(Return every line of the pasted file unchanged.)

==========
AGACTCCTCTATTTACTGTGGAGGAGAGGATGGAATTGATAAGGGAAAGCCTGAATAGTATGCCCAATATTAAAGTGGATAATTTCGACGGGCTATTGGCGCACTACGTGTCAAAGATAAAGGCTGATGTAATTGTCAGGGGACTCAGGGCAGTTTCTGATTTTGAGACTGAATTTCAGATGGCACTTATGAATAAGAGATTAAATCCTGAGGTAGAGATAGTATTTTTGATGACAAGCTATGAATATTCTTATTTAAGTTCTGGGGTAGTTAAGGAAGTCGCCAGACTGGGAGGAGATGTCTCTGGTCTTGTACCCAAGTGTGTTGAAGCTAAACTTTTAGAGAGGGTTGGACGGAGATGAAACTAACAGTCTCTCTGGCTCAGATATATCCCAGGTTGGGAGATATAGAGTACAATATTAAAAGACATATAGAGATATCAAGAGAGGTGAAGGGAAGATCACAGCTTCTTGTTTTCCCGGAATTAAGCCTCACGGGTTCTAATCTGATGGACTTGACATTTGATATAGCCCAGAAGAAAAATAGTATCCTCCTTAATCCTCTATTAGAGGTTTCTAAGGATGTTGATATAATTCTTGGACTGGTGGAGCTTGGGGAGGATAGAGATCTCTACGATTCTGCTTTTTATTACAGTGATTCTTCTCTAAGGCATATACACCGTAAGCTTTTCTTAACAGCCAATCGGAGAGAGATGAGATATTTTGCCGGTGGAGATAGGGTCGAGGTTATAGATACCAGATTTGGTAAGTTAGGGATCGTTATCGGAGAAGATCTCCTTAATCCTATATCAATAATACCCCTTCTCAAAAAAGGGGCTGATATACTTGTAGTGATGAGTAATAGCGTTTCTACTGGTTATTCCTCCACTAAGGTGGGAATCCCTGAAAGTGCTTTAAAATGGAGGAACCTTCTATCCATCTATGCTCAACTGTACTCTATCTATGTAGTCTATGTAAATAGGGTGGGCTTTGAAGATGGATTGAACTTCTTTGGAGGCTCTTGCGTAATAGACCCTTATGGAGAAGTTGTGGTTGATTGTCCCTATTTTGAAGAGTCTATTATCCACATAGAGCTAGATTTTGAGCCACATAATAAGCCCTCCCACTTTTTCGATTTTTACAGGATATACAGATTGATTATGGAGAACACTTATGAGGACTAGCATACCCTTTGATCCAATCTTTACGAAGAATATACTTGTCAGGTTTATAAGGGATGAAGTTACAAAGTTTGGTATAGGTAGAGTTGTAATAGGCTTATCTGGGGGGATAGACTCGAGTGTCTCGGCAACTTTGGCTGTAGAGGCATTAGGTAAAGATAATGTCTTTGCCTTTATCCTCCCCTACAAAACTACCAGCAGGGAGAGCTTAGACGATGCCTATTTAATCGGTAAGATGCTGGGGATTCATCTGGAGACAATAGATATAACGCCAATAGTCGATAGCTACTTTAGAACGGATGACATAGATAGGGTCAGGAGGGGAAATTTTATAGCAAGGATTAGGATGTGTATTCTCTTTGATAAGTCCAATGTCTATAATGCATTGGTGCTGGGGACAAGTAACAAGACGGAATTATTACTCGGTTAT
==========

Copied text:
AGACTCCTCTATTTACTGTGGAGGAGAGGATGGAATTGATAAGGGAAAGCCTGAATAGTATGCCCAATATTAAAGTGGATAATTTCGACGGGCTATTGGCGCACTACGTGTCAAAGATAAAGGCTGATGTAATTGTCAGGGGACTCAGGGCAGTTTCTGATTTTGAGACTGAATTTCAGATGGCACTTATGAATAAGAGATTAAATCCTGAGGTAGAGATAGTATTTTTGATGACAAGCTATGAATATTCTTATTTAAGTTCTGGGGTAGTTAAGGAAGTCGCCAGACTGGGAGGAGATGTCTCTGGTCTTGTACCCAAGTGTGTTGAAGCTAAACTTTTAGAGAGGGTTGGACGGAGATGAAACTAACAGTCTCTCTGGCTCAGATATATCCCAGGTTGGGAGATATAGAGTACAATATTAAAAGACATATAGAGATATCAAGAGAGGTGAAGGGAAGATCACAGCTTCTTGTTTTCCCGGAATTAAGCCTCACGGGTTCTAATCTGATGGACTTGACATTTGATATAGCCCAGAAGAAAAATAGTATCCTCCTTAATCCTCTATTAGAGGTTTCTAAGGATGTTGATATAATTCTTGGACTGGTGGAGCTTGGGGAGGATAGAGATCTCTACGATTCTGCTTTTTATTACAGTGATTCTTCTCTAAGGCATATACACCGTAAGCTTTTCTTAACAGCCAATCGGAGAGAGATGAGATATTTTGCCGGTGGAGATAGGGTCGAGGTTATAGATACCAGATTTGGTAAGTTAGGGATCGTTATCGGAGAAGATCTCCTTAATCCTATATCAATAATACCCCTTCTCAAAAAAGGGGCTGATATACTTGTAGTGATGAGTAATAGCGTTTCTACTGGTTATTCCTCCACTAAGGTGGGAATCCCTGAAAGTGCTTTAAAATGGAGGAACCTTCTATCCATCTATGCTCAACTGTACTCTATCTATGTAGTCTATGTAAATAGGGTGGGCTTTGAAGATGGATTGAACTTCTTTGGAGGCTCTTGCGTAATAGACCCTTATGGAGAAGTTGTGGTTGATTGTCCCTATTTTGAAGAGTCTATTATCCACATAGAGCTAGATTTTGAGCCACATAATAAGCCCTCCCACTTTTTCGATTTTTACAGGATATACAGATTGATTATGGAGAACACTTATGAGGACTAGCATACCCTTTGATCCAATCTTTACGAAGAATATACTTGTCAGGTTTATAAGGGATGAAGTTACAAAGTTTGGTATAGGTAGAGTTGTAATAGGCTTATCTGGGGGGATAGACTCGAGTGTCTCGGCAACTTTGGCTGTAGAGGCATTAGGTAAAGATAATGTCTTTGCCTTTATCCTCCCCTACAAAACTACCAGCAGGGAGAGCTTAGACGATGCCTATTTAATCGGTAAGATGCTGGGGATTCATCTGGAGACAATAGATATAACGCCAATAGTCGATAGCTACTTTAGAACGGATGACATAGATAGGGTCAGGAGGGGAAATTTTATAGCAAGGATTAGGATGTGTATTCTCTTTGATAAGTCCAATGTCTATAATGCATTGGTGCTGGGGACAAGTAACAAGACGGAATTATTACTCGGTTAT